You spend a LOT of money and labor, sweat and tears, to make an adoption happen. You don’t want to waste your sacrifices, much less the animal’s life, due to a negligent or reckless adoptor. So rescue people and groups rely on “vet checks” for references. They ask for previously owned animal’s veterinarian records, they talk with the vet, and pretty much go by that, in addition to their interview of the perspective adoptor of course. But, we all know that a veterinarian can only attest to how much money was spent. The veterinarian cannot know what kind of person the potential adoptor is. We operate one of the highest volume full service veterinary practices in the county, and can we claim to know how loyal a pet parent all of our clients are ? Of course not. We can deduce that for some clients from personally knowing them, but the great majority of our clients we can never know well enough as a person.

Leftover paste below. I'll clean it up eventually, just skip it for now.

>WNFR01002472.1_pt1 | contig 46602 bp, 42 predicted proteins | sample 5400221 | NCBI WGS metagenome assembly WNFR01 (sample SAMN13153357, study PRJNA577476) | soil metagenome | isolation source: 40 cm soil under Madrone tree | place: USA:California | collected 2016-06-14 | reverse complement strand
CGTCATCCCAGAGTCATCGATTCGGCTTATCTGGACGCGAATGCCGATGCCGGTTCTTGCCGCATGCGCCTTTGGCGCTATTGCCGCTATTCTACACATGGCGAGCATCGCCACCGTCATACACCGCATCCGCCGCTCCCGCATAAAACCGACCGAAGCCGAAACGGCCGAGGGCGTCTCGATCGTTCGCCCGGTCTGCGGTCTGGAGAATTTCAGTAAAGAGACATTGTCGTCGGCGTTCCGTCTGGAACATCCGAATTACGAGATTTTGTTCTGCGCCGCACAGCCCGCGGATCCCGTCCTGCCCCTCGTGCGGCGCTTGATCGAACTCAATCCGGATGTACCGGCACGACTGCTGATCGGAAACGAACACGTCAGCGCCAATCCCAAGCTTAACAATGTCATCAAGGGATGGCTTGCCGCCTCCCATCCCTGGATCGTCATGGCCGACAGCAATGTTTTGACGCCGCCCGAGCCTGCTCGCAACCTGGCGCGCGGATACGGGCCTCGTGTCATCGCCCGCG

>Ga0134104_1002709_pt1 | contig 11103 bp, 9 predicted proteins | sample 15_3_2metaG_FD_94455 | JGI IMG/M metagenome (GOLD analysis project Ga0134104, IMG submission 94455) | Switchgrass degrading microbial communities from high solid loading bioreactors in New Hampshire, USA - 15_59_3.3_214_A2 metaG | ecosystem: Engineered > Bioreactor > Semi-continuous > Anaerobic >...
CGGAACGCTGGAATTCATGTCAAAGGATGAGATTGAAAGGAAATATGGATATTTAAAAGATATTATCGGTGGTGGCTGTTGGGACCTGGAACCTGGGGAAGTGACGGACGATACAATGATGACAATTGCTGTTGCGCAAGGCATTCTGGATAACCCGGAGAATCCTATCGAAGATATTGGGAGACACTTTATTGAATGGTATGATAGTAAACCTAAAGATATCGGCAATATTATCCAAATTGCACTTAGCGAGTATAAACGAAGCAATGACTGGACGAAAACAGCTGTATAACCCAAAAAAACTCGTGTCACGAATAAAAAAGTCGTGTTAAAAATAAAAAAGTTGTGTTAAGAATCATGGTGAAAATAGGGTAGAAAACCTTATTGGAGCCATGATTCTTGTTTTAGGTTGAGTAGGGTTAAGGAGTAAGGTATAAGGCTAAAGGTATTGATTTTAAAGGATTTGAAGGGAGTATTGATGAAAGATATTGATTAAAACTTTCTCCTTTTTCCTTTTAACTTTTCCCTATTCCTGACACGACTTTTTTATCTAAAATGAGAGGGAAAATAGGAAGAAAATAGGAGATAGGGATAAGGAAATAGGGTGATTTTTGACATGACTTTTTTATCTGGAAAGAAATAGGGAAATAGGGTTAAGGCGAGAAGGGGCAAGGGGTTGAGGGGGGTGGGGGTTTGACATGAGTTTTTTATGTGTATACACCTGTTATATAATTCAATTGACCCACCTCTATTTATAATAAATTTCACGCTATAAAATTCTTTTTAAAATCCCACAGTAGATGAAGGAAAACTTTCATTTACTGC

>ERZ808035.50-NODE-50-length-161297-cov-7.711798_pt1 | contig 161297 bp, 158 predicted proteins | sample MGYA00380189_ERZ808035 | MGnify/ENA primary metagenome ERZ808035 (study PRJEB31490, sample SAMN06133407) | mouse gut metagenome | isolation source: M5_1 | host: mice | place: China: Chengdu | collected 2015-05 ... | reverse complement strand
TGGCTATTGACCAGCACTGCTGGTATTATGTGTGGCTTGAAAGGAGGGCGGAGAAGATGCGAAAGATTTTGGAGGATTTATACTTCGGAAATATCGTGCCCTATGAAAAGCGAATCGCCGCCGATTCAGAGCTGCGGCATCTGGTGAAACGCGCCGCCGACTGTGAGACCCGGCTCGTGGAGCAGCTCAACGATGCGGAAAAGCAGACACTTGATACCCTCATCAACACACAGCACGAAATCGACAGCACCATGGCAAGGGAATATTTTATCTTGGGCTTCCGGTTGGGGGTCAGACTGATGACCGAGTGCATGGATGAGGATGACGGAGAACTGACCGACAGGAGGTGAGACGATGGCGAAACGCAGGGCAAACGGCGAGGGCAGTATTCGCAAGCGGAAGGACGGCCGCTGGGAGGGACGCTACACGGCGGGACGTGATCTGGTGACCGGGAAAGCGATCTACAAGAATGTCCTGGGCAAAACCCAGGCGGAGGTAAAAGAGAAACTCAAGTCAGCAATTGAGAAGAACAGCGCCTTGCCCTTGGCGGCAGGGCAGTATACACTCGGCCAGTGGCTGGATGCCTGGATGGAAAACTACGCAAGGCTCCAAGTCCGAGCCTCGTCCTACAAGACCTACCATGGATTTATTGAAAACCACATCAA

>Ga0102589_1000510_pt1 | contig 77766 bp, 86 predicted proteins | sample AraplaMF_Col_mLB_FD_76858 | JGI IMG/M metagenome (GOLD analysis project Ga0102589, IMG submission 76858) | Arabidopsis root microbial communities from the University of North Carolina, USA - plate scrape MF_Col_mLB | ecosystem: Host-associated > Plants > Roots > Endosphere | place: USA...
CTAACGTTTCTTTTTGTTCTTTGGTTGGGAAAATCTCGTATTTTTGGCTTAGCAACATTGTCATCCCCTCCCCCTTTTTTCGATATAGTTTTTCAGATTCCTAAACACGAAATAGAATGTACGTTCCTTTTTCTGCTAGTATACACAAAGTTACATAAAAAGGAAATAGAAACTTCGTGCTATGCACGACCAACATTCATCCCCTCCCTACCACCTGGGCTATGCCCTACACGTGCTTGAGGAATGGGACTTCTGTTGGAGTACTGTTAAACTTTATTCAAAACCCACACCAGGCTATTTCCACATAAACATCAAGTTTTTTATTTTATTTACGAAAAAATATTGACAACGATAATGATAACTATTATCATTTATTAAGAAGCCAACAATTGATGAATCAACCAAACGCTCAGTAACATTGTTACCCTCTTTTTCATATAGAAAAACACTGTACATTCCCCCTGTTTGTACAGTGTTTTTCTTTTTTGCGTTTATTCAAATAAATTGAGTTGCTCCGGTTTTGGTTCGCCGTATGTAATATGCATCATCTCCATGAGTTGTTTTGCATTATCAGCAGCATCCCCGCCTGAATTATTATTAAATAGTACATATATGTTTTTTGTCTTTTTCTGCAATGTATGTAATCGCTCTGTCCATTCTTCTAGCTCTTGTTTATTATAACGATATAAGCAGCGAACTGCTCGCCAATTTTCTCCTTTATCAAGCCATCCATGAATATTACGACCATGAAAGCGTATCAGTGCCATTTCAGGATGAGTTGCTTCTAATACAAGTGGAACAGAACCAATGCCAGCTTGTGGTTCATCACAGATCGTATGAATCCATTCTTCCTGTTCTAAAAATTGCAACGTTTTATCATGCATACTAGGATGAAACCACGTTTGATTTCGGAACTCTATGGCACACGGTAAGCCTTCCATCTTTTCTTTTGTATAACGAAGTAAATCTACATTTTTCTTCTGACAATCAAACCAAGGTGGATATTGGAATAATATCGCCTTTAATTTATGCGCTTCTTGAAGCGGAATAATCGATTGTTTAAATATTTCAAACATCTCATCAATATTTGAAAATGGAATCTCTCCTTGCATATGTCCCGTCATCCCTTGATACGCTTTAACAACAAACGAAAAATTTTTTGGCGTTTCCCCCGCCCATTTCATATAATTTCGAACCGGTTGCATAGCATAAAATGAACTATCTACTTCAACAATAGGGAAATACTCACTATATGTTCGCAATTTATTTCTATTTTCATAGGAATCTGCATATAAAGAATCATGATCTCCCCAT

Relying on a veterinary reference is based on an assumption that wealthier people are better pet parents. Well, we have earth-shattering news for you. NOTHING can be further from the truth. After answering half a million phone calls, 35 years of adoptions and 10 years of proving low cost veterinary services to non-affluent pet parents (which is 90% of the public) we have learned a few facts which no one else knows.


  1. Wealth does not necessarily or automatically translate into responsibility and care and loyalty to the animal.

  2. Lack of financial means does not necessarily or automatically translate into irresponsible and reckless pet ownership.